Its advocates argue, for example, that the sheer complexity and perfection of cellular/molecular structures is inexplicable by gradual evolution. However, the multiple parts of complex, interlocking biological systems do evolve together, gradually expanding and adapting ' and, as Dawkins showed in 'The Blind Watchmaker: Why the Evidence of Evolution Reveals a Universe Without Design' (1986), natural selection is active at every step of this process.
But as well as scientific arguments there are others that are more, well, novelistic. What about bad design, for example' Was it really so intelligent to come up with the birth canal or the prostate gland' Then there's the moral argument against an intelligent designer who cursed his creations with cancer and AIDS. Is the intelligent designer also amorally cruel'
To see religion as 'a kind of art,' as Evans rather sweetly proposes, is possible only when the religion is dead or when, like the Church of England, it has become a set of polite rituals. The old Greek religion lives on as mythology, the old Norse religion has left us the Norse myths and, yes, now we can read them as literature. The Bible contains much great literature, too, but the literalist voices of Christianity grow ever louder, and one doubts that they would welcome Evans' child's-storybook approach.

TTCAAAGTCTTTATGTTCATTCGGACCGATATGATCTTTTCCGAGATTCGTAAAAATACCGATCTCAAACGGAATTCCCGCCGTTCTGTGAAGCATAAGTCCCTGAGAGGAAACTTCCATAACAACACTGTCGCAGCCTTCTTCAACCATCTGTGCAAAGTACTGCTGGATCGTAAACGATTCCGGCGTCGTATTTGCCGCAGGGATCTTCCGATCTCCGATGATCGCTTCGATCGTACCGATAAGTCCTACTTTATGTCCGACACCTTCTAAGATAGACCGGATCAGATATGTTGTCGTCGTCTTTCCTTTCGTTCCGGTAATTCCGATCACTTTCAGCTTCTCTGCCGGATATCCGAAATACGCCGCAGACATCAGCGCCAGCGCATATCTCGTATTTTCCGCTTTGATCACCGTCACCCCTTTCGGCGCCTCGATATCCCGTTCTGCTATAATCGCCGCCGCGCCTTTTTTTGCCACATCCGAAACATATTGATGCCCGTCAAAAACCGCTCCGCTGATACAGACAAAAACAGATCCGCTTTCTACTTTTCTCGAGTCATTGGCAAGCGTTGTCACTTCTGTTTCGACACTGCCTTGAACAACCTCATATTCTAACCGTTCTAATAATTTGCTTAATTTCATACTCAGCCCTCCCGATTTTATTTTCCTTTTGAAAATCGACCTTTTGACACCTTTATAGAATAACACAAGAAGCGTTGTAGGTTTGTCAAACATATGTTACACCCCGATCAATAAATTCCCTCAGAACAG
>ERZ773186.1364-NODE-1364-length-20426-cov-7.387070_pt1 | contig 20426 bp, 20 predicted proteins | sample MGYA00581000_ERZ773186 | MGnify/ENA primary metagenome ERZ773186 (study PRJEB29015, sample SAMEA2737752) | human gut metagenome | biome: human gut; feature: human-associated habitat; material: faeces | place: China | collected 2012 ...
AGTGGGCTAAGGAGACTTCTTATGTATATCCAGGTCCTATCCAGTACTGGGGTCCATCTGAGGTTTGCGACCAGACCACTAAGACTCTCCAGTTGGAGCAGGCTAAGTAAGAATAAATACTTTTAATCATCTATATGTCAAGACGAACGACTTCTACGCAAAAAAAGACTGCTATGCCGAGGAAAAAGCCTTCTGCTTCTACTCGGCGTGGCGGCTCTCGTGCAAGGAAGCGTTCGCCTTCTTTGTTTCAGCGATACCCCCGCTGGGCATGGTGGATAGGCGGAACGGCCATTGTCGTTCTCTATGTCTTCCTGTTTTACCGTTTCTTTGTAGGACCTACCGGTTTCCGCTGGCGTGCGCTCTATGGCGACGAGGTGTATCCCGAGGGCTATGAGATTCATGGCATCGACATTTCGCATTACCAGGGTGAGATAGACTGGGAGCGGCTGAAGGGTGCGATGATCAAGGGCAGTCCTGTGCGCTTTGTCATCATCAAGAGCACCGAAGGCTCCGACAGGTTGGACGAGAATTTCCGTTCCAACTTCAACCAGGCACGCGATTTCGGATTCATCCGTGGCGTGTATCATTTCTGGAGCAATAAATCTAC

Meanwhile religions continue to attack their own artists: Hindu artists' paintings are attacked by Hindu mobs, Sikh playwrights are threatened by Sikh violence and Muslim novelists and film-makers are menaced by Islamic fanatics with a vigorous unawareness of any kinship.
If religion were a private matter, one could more easily respect its believers' right to seek its comforts and nourishments. But religion today is big public business, using efficient political organization and cutting-edge information technology to advance its ends. Religions play bare-knuckle rough all the time, while demanding kid-glove treatment in return.
As Evans and Ruse would do well to recognize, atheists such as Dawkins, Miller and Wilson are neither immature nor culpable for taking on such religionists. They are doing a vital and necessary thing.